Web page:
The venality of Vanier

Michael W Higgins, a biographer of Jean Vanier, investigates the legacy of a disgraced Catholic icon.

I remember the day clearly.  The phone call from Oslo took me by surprise.  It was the publisher of the Norwegian edition of my book Logician of the Heart and I was especially chuffed to be published in a Scandinavian language.  After all, Higgins, in Irish O hUiggín, means descendant of a Viking and I have always been much taken by this tenuous connection to the Norsemen. 

I wasn’t chuffed after the phone call. I was informed that my book was being pulped, extinguished, made a distant memory only.  Within a couple of days of receiving this desolating news I was told by Liturgical Press in Minnesota that they were doing likewise and that all catalogues listing the book were to be similarly purged.  To be twice pulped in one week struck me as more than bad timing.

You see, the logician of the title was Jean Vanier, the now disgraced spiritual genius whose fall from the heights of honour was traumatic for countless people.  The co-founder of L’Arche – a movement for the intellectually challenged – and a spiritual counsellor and writer for multitudes, an eminence with few equals in both the Catholic world and beyond with every possible dignity bestowed on him by pontiffs, prime ministers, presidents and monarchs, was discovered shortly after his death to have been in a series of relationships with women that were judged to be not only morally inappropriate but abusive.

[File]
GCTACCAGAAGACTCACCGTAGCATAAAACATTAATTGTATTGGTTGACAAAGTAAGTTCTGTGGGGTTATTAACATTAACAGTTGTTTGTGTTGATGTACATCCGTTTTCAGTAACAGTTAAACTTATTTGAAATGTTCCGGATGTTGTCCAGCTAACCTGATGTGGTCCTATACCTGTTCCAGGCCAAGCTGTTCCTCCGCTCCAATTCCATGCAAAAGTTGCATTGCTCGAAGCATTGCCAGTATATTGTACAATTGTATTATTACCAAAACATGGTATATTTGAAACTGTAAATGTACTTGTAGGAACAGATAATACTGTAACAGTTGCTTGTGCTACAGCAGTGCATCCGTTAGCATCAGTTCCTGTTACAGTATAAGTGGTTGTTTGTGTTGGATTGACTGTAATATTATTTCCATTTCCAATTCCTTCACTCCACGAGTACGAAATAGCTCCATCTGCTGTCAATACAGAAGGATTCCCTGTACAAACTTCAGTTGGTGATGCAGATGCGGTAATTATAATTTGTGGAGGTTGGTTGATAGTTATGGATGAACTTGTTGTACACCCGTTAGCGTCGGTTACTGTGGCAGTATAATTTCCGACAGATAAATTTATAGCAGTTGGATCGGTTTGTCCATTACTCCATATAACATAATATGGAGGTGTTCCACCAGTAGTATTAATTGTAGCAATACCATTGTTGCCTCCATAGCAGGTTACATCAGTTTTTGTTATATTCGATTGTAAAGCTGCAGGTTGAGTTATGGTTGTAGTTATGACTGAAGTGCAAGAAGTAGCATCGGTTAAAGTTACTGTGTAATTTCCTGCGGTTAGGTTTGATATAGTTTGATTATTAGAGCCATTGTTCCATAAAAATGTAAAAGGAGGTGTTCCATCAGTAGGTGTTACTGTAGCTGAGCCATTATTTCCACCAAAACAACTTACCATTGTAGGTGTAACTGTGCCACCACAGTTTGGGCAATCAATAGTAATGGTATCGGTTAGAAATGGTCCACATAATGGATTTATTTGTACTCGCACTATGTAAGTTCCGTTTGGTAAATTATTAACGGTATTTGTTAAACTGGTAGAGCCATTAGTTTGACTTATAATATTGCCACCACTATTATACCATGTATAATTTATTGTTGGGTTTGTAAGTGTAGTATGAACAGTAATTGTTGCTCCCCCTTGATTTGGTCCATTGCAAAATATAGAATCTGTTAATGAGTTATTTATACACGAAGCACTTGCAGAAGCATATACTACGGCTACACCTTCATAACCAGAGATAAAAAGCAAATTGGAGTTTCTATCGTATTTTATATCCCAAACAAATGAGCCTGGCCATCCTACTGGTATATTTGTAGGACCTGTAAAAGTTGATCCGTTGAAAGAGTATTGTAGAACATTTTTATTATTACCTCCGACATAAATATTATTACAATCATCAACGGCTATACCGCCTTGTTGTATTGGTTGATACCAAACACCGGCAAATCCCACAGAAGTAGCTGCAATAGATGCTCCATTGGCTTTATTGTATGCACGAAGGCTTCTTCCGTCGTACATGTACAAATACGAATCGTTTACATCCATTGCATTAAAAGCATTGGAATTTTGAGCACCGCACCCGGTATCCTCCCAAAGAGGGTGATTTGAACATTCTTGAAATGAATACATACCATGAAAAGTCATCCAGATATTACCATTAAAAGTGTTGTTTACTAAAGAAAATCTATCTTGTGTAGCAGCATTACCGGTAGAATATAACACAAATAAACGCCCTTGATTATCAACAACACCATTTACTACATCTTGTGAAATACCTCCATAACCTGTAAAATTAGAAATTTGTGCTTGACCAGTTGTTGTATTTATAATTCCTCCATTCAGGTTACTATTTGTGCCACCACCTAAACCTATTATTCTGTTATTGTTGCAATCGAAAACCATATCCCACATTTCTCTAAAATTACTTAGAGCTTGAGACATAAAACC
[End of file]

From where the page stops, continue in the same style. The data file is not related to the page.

His halo was expunged and it is no exaggeration to say that millions were disillusioned if not devastated.  For those of us who were Vanier biographers it was a grim time with the media. How could all of us have missed his sexually exploitative behaviour?  

Easy enough, when there is neither a public record nor a private correspondence to suggest such behaviour, when no one came forward with allegations until shortly before his death, and when an international investigation into the accusations of the five complainants was conducted entirely sub secreto, until, in other words, the damage surfaced into the light.

The bravery of these women is extraordinary given Vanier’s exalted status. But Vanier is only one of many spiritual and artistic luminaries in the last few years whose time of reckoning has come.  David Haas, the popular composer of liturgical music, is the subject of numerous civil suits for serial predation, has conceded that his behaviour with scores of young women was reprehensible, and has seen his music delisted by his publisher and banned from performance in numerous churches and dioceses.


And, now, the case of the Slovenian artist, mosaicist, and Jesuit spiritual director, Marko Rupnik has the Catholic universe in turmoil. Rupnik has been accused of the spiritual and sexual abuse of many women who belong to a religious body he is associated with called the Loyola Community.  The Society of Jesus has imposed penalties, and the Vatican has both excommunicated him and subsequently lifted the excommunication; the authorities have restricted his priestly activities, censured his behaviour in strong canonical terms, but in the end appear to have done all of this in a cloud of opacity.